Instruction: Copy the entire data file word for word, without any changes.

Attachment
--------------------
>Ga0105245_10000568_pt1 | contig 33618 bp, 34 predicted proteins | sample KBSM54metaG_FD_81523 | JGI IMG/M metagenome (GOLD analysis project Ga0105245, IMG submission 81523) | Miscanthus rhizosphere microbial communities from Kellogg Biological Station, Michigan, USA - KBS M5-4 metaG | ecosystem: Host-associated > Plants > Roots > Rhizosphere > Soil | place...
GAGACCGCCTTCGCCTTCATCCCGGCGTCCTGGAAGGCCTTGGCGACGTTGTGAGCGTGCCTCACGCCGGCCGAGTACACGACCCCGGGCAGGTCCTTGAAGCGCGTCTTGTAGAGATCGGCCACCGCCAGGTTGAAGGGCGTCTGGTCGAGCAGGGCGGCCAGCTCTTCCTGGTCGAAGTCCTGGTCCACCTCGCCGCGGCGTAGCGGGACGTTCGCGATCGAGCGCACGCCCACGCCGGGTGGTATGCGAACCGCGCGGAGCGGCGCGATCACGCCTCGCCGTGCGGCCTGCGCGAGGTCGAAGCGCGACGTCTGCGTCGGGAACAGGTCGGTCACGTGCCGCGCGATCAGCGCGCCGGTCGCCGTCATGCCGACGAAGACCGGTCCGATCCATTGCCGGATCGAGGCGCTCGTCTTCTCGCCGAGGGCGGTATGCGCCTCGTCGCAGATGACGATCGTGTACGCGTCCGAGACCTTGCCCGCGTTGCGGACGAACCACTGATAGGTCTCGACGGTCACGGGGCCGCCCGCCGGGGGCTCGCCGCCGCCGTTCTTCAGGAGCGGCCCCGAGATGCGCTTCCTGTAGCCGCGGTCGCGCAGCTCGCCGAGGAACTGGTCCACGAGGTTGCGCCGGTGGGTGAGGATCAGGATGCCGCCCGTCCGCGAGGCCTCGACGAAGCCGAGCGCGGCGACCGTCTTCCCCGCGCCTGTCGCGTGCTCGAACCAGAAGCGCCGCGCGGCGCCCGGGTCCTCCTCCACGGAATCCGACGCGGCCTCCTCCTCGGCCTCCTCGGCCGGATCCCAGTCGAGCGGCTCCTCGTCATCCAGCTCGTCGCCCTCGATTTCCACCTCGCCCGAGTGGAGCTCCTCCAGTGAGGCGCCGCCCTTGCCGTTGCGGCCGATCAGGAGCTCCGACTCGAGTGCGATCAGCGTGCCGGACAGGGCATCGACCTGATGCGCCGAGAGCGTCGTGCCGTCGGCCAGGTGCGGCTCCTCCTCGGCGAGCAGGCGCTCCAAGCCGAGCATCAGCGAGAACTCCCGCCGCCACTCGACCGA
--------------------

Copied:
>Ga0105245_10000568_pt1 | contig 33618 bp, 34 predicted proteins | sample KBSM54metaG_FD_81523 | JGI IMG/M metagenome (GOLD analysis project Ga0105245, IMG submission 81523) | Miscanthus rhizosphere microbial communities from Kellogg Biological Station, Michigan, USA - KBS M5-4 metaG | ecosystem: Host-associated > Plants > Roots > Rhizosphere > Soil | place...
GAGACCGCCTTCGCCTTCATCCCGGCGTCCTGGAAGGCCTTGGCGACGTTGTGAGCGTGCCTCACGCCGGCCGAGTACACGACCCCGGGCAGGTCCTTGAAGCGCGTCTTGTAGAGATCGGCCACCGCCAGGTTGAAGGGCGTCTGGTCGAGCAGGGCGGCCAGCTCTTCCTGGTCGAAGTCCTGGTCCACCTCGCCGCGGCGTAGCGGGACGTTCGCGATCGAGCGCACGCCCACGCCGGGTGGTATGCGAACCGCGCGGAGCGGCGCGATCACGCCTCGCCGTGCGGCCTGCGCGAGGTCGAAGCGCGACGTCTGCGTCGGGAACAGGTCGGTCACGTGCCGCGCGATCAGCGCGCCGGTCGCCGTCATGCCGACGAAGACCGGTCCGATCCATTGCCGGATCGAGGCGCTCGTCTTCTCGCCGAGGGCGGTATGCGCCTCGTCGCAGATGACGATCGTGTACGCGTCCGAGACCTTGCCCGCGTTGCGGACGAACCACTGATAGGTCTCGACGGTCACGGGGCCGCCCGCCGGGGGCTCGCCGCCGCCGTTCTTCAGGAGCGGCCCCGAGATGCGCTTCCTGTAGCCGCGGTCGCGCAGCTCGCCGAGGAACTGGTCCACGAGGTTGCGCCGGTGGGTGAGGATCAGGATGCCGCCCGTCCGCGAGGCCTCGACGAAGCCGAGCGCGGCGACCGTCTTCCCCGCGCCTGTCGCGTGCTCGAACCAGAAGCGCCGCGCGGCGCCCGGGTCCTCCTCCACGGAATCCGACGCGGCCTCCTCCTCGGCCTCCTCGGCCGGATCCCAGTCGAGCGGCTCCTCGTCATCCAGCTCGTCGCCCTCGATTTCCACCTCGCCCGAGTGGAGCTCCTCCAGTGAGGCGCCGCCCTTGCCGTTGCGGCCGATCAGGAGCTCCGACTCGAGTGCGATCAGCGTGCCGGACAGGGCATCGACCTGATGCGCCGAGAGCGTCGTGCCGTCGGCCAGGTGCGGCTCCTCCTCGGCGAGCAGGCGCTCCAAGCCGAGCATCAGCGAGAACTCCCGCCGCCACTCGACCGA